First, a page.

The Focus: The conductor Nikolaus Harnoncourt once said, “Without art, man is but a beast.” Can a broad-based education help shape the ethics of tomorrow’s leaders?

Begley: I hope so! If that fails, what will succeed?

The interview with Louis Begley was conducted by Ulrike Mertens, THE FOCUS (left) and John J. Grumbar, Egon Zehnder, London.

RESUMÉ Louis Begley

Interview with the american author Louis Begley - Image3

1933 - Louis Begley is born as Ludwik Begleiter in Stryj/Poland (today Ukraine) on October 6, the only child of a family of Polish Jews. He and his mother survive the Nazi persecution and the Second World War in various hiding places. His father, a physician, is conscripted into the Russian army. The family is reunited in Paris after the war. Ludwik receives his first formal education after having been taught privately during the war years.
1947 - The Begleiter family arrives in New York. Under the anglicized name of Begley they settle in Brooklyn. In 1953, Louis Begley becomes an American citizen.
1950 - Louis Begley wins a scholarship to Harvard and begins his university studies. He completes his degree in English literature with top honors for the year, together with fellow-student John Updike.
1955 - He spends his military service stationed at the Headquarter of the Ninth Division in Göppingen, Germany.
1956 - Begley marries Sally Higginson. In their 14-year marriage the couple have three children. He enrolls again at Harvard, this time at the university’s law school. He wins his LLB degree in 1959 and joins the New York law firm today called Debevoise & Plimpton. In the Sixties, he spends several years with their Paris office.
1968 - He is made a partner in the firm and for many years heads its international practice.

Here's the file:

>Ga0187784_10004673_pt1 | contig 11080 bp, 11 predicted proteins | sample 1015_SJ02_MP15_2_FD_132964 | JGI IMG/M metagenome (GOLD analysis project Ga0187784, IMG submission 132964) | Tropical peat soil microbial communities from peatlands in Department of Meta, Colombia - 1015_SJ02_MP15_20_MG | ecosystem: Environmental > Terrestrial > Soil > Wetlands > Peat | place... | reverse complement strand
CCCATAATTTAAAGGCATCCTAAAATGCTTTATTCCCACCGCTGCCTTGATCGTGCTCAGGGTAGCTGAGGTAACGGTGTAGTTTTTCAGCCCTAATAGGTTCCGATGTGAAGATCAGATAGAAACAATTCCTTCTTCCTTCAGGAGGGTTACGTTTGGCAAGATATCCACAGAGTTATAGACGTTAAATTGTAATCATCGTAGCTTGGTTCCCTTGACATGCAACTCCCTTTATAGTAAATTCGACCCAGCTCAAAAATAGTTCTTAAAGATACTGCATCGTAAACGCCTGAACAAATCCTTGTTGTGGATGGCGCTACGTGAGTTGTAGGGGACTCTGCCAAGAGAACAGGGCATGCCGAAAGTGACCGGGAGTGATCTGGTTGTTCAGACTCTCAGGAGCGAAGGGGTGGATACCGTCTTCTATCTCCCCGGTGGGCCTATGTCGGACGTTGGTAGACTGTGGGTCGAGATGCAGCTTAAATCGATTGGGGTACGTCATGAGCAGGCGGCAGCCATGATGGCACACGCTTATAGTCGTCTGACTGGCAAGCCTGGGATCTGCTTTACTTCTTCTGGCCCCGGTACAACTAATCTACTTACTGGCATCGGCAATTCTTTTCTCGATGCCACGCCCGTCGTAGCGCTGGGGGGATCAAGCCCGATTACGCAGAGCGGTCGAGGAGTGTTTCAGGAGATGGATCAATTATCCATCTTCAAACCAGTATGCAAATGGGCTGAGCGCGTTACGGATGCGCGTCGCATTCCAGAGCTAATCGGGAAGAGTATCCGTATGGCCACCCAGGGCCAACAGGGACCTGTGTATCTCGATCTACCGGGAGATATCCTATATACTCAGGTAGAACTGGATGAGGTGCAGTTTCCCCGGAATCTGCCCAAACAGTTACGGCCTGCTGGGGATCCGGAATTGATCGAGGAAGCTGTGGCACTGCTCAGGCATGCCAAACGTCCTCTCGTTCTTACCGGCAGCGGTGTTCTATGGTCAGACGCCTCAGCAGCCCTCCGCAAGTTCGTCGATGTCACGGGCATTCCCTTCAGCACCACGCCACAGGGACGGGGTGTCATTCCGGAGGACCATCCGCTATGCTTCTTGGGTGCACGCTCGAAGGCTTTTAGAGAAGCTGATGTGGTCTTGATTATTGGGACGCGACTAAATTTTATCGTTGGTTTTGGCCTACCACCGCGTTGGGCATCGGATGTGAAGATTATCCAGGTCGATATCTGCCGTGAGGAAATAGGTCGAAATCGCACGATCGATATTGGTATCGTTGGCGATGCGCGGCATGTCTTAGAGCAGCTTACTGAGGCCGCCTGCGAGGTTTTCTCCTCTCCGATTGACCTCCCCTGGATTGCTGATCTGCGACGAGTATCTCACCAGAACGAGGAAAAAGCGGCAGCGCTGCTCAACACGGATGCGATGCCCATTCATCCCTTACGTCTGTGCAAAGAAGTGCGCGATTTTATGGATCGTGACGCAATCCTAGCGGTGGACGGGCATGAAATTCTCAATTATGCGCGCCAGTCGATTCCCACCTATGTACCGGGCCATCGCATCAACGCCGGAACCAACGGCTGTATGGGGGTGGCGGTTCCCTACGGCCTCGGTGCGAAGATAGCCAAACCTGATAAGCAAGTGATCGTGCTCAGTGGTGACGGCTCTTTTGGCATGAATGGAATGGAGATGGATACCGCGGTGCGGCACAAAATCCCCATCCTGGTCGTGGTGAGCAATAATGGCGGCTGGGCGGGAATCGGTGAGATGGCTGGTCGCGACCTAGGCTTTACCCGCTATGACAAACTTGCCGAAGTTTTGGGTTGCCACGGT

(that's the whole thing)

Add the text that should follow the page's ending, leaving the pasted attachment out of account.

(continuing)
1974 - After his divorce in 1970, Louis Begley marries the historian Anka Muhlstein.
1990 - He takes a sabbatical to devote more time to writing. His first novel, Wartime Lies, tells the story of a Polish boy who escapes the Holocaust.
1993 - Louis Begley is elected president of the PEN American Center and publishes his second novel, The Man Who Was Late.
1994 - Another novel, As Max Saw It, is published, again featuring strong parallels to Begley’s life story.
1996 - Begley’s novel, About Schmidt, concerning a widowed lawyer, is published to huge critical acclaim, followed by a sequel, Schmidt Delivered (2002). About Schmidt is later adapted for the cinema with Jack Nicholson in the title role.
1997 - Mistler’s Exit is published. Begley’s elegant take on the converging moments of society, history and individual has made him a highly regarded novelist worldwide.
2004 - On January 1, Louis Begley became Of Counsel to Debevoise & Plimpton, prior to retiring in 2005 to devote himself to full-time writing. His seventh novel, Ship wreck, is published.
2007 - Louis Begley’s latest novel, Matters of Honor, appears in print.

PHOTOS: MARTIN LANGHORST